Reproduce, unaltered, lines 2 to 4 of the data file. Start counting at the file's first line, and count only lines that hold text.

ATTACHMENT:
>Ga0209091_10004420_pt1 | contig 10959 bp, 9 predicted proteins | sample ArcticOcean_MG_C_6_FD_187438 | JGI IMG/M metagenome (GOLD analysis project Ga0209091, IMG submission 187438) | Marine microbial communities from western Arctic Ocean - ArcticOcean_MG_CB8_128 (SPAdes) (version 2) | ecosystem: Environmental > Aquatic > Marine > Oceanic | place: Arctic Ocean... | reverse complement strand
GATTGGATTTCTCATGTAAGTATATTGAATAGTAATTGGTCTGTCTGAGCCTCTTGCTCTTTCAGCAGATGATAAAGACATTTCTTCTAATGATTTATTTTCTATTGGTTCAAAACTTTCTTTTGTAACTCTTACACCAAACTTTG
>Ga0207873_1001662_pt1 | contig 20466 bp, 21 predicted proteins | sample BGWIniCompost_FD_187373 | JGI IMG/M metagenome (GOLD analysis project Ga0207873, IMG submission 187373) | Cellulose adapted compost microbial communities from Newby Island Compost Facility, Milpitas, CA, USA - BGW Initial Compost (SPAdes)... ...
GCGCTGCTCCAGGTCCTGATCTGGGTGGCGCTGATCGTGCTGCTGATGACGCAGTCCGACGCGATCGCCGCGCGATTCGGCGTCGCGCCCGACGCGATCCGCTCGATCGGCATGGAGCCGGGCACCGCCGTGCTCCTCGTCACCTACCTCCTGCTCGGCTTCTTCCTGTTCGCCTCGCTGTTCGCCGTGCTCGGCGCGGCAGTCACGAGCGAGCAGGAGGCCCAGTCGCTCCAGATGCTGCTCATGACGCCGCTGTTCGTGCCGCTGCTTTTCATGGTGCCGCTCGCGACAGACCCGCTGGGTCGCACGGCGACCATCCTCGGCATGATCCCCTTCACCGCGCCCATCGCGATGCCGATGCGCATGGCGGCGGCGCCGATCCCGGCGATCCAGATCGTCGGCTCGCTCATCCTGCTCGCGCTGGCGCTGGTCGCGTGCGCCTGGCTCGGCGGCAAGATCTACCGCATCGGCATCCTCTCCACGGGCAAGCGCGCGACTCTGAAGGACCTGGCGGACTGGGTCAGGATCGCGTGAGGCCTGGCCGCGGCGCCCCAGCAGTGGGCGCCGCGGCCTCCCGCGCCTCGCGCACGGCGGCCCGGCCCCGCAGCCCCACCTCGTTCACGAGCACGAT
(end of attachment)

GATTGGATTTCTCATGTAAGTATATTGAATAGTAATTGGTCTGTCTGAGCCTCTTGCTCTTTCAGCAGATGATAAAGACATTTCTTCTAATGATTTATTTTCTATTGGTTCAAAACTTTCTTTTGTAACTCTTACACCAAACTTTG
>Ga0207873_1001662_pt1 | contig 20466 bp, 21 predicted proteins | sample BGWIniCompost_FD_187373 | JGI IMG/M metagenome (GOLD analysis project Ga0207873, IMG submission 187373) | Cellulose adapted compost microbial communities from Newby Island Compost Facility, Milpitas, CA, USA - BGW Initial Compost (SPAdes)... ...
GCGCTGCTCCAGGTCCTGATCTGGGTGGCGCTGATCGTGCTGCTGATGACGCAGTCCGACGCGATCGCCGCGCGATTCGGCGTCGCGCCCGACGCGATCCGCTCGATCGGCATGGAGCCGGGCACCGCCGTGCTCCTCGTCACCTACCTCCTGCTCGGCTTCTTCCTGTTCGCCTCGCTGTTCGCCGTGCTCGGCGCGGCAGTCACGAGCGAGCAGGAGGCCCAGTCGCTCCAGATGCTGCTCATGACGCCGCTGTTCGTGCCGCTGCTTTTCATGGTGCCGCTCGCGACAGACCCGCTGGGTCGCACGGCGACCATCCTCGGCATGATCCCCTTCACCGCGCCCATCGCGATGCCGATGCGCATGGCGGCGGCGCCGATCCCGGCGATCCAGATCGTCGGCTCGCTCATCCTGCTCGCGCTGGCGCTGGTCGCGTGCGCCTGGCTCGGCGGCAAGATCTACCGCATCGGCATCCTCTCCACGGGCAAGCGCGCGACTCTGAAGGACCTGGCGGACTGGGTCAGGATCGCGTGAGGCCTGGCCGCGGCGCCCCAGCAGTGGGCGCCGCGGCCTCCCGCGCCTCGCGCACGGCGGCCCGGCCCCGCAGCCCCACCTCGTTCACGAGCACGAT